In the news this morning in Saskatoon: a women was confronted in broad daylight by four men wielding pipes who promptly beat and mugged her. The brief report on the radio included a sound clip of someone complaining about how no one went to the aid of this poor women.
But what could be done? A quick call to the cops and nothing more. I’m a hefty fellow, but armed with only a wallet, my house keys, and if I'm lucky a leather jacket, I can’t imagine myself stepping into a fray with 4 other fellows, well armed no less, on the opposite side. It just wouldn’t do any good.
On hearing this report, my mind immediately jumped to the state of firearms restrictions in Canada, and what one well armed and well meaning denizen could have done to ensure the vicious beating by these dastardly cowards would never have happened.
I know the idea of “concealed carry” may seem outrageous to many Canadians who reside in a nation that doesn’t even allow firearms for home defense, but the facts seem to suggest that arms in the hands of law abiding citizens do much to reduce crime rates. And there is no denying that a pistol in the hands of any person, no matter what their sex or size or age, is “a great equalizer”.
“Gun Facts” has a thorough, well referenced, and well written breakdown of numerous gun myths. While the data pertains to the USA, there are no doubt many lessons that we can learn as Canadians.
Here are few nifty tidbits of information regarding concealed carry.
Crime rates(in Florida) involving gun owners with carry permits have consistently been about 0.02% of carry permit holders since Florida’s right-to-carry law started in 1989.(Read CC permit holders don’t commit crimes.)
After passing their concealed carry law, Florida's homicide rate fell from 36% above the national average to 4% below the national average and remains below the national average to this day.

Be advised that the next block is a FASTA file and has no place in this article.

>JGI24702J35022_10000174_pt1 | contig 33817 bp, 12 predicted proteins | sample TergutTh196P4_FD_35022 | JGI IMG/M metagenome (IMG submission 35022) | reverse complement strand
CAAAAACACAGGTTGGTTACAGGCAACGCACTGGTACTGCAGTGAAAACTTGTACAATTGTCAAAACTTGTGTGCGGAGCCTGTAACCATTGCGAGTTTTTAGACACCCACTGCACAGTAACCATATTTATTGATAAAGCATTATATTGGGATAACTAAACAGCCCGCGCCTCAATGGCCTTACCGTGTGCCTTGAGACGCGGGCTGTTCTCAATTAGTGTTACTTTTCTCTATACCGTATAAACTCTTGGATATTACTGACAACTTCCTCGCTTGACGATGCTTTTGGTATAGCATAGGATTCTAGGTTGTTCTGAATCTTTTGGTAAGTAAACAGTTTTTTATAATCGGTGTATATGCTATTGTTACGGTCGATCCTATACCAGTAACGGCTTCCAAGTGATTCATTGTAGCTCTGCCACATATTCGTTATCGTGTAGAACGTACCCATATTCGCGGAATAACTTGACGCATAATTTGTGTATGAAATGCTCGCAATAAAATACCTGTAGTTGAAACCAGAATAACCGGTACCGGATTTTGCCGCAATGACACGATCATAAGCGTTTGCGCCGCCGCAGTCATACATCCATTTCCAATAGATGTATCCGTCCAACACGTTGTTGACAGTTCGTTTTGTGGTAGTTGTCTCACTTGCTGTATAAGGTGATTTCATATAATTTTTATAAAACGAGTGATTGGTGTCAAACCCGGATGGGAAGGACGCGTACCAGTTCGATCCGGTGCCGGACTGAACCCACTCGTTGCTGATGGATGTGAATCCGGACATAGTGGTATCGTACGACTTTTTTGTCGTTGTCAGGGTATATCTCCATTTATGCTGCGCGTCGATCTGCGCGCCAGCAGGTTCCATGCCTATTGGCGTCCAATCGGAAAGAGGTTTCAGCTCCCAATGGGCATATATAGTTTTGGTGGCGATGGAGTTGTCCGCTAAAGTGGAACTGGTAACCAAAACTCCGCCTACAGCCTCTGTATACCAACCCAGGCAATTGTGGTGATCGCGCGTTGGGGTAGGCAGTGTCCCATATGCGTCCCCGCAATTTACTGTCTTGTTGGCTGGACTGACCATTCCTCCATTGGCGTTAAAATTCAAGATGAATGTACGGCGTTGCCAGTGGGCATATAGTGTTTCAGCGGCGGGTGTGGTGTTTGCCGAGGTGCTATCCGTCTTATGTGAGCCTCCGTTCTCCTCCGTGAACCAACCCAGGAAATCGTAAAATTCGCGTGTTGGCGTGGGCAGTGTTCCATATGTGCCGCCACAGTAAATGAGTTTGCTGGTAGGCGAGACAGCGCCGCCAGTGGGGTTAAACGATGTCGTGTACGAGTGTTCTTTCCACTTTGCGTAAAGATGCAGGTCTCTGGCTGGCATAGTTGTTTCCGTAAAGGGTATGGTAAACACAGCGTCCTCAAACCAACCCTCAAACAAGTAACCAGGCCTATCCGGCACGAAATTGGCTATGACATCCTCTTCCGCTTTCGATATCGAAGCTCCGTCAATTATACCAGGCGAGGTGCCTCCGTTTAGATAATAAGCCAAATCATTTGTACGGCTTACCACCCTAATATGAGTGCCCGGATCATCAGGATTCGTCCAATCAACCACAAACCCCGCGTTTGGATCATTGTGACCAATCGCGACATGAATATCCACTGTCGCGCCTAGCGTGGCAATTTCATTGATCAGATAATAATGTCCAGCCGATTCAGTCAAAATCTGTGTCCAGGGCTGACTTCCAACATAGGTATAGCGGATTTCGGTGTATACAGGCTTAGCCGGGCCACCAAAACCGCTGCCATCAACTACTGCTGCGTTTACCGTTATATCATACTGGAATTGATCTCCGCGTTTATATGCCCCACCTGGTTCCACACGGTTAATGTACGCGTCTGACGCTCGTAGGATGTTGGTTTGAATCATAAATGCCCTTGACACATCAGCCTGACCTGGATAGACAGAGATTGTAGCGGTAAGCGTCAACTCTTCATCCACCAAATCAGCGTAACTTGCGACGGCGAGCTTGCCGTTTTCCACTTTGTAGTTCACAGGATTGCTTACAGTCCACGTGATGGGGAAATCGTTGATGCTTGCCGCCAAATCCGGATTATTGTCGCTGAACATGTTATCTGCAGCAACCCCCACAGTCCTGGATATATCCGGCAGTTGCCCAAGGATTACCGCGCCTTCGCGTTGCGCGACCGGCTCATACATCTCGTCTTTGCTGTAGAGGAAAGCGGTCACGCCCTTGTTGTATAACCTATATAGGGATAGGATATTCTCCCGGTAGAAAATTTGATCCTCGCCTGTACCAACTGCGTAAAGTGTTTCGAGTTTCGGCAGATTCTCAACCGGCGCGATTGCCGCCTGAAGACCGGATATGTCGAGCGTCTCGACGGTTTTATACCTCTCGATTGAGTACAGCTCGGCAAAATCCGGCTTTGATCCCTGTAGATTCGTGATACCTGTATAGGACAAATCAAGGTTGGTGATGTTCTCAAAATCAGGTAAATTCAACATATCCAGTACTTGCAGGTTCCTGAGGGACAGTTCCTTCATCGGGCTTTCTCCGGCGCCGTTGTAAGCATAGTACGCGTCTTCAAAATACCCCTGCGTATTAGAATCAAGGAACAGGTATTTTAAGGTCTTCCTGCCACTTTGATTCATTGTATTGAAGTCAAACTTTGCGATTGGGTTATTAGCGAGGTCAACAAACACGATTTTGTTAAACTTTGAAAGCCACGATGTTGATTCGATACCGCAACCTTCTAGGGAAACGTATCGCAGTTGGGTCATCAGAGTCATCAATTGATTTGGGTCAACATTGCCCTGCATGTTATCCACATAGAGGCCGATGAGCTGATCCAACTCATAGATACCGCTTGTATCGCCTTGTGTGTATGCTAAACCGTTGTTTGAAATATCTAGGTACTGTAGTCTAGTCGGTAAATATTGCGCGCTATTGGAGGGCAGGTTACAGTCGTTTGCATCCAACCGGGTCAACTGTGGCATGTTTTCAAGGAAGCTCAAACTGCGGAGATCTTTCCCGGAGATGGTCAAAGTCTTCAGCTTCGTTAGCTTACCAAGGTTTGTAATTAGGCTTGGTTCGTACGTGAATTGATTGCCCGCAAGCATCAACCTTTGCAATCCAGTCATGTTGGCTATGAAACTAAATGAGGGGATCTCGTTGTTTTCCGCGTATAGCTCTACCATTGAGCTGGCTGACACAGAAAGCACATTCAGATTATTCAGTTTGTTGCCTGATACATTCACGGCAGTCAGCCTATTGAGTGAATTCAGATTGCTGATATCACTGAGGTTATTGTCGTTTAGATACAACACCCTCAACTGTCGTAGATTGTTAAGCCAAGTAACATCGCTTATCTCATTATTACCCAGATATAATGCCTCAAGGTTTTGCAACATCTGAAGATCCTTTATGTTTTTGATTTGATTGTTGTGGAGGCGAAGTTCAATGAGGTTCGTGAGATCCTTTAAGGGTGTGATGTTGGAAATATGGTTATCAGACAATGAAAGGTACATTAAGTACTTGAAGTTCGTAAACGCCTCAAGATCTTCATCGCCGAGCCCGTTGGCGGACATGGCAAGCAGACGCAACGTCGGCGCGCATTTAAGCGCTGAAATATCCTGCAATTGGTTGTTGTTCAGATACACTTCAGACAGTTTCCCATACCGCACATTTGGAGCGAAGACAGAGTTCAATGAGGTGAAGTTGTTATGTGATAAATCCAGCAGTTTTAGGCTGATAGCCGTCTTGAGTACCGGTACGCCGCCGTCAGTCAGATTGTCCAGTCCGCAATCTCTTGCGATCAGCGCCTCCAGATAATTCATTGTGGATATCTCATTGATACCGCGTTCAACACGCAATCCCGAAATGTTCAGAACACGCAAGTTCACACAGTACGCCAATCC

The serious crime rate in Texas fell 50% faster than the national average after a concealed carry law was passed in 1995.
"Violent crime rates are highest overall in states with laws severely limiting or
prohibiting the carrying of concealed firearms for self-defense".
The total Violent Crime Rate is 26% higher in the restrictive states (798.3 per
100,000 pop.) than in the less restrictive states (631.6 per 100,000).
The Homicide Rate is 49% higher in the restrictive states (10.1 per 100,000) than in the states with less restrictive CCW laws (6.8 per 100,000).
The Robbery Rate is 58% higher in the restrictive states (289.7 per 100,000) than in the less restrictive states (183.1 per 100,000).
The Aggravated Assault Rate is 15% higher in the restrictive states (455.9 per
100,000) than in the less restrictive states (398.3 per 100,000).
As I mentioned before, I’m a big, youthful guy, 6’1” and 190 pounds. Generally speaking, this makes me an unlikely target for a random crime. But what of those less capable of defending themselves or presenting a deterring image such as mine? Women, the elderly, or physically disabled in one way or another. With a firearm in hand, and the training that lets them use it effectively, anyone so armed is more than a match for some low life street thug. Furthermore, the thought of a hangun in every purse will may make even the dumbest crook think twice.
Concealed Carry isn’t something to be taken lightly of course, and it certainly isn’t in the USA. Its hardly a case of anyone can carry a pistol. Careful background checks are always made, and in many cases special courses are required.
Such, surprisingly enough, is the case in Canada, where pistols are carried, in abundance. Police officers, Department of Natural Resources Officers, armored car drivers, and security guards can all be licensed to carry firearms in public. Indeed, I see armored car drivers hanging so called “restricted” weapons on their hips very often. So how is it, I ask, that the money in those armed cars warrants the protection of a firearm, while the very livelihood of the average Canadian citizen does not? I don’t believe a good answer to this question exists.
In the real world, when your situation goes to hell, there won’t be police there to help you; they respond to crimes, and rarely prevent them. I for one would like every advantage in my(or another’s) time of dire need, but the state, and I think many Canadians as well, believe I haven’t that right.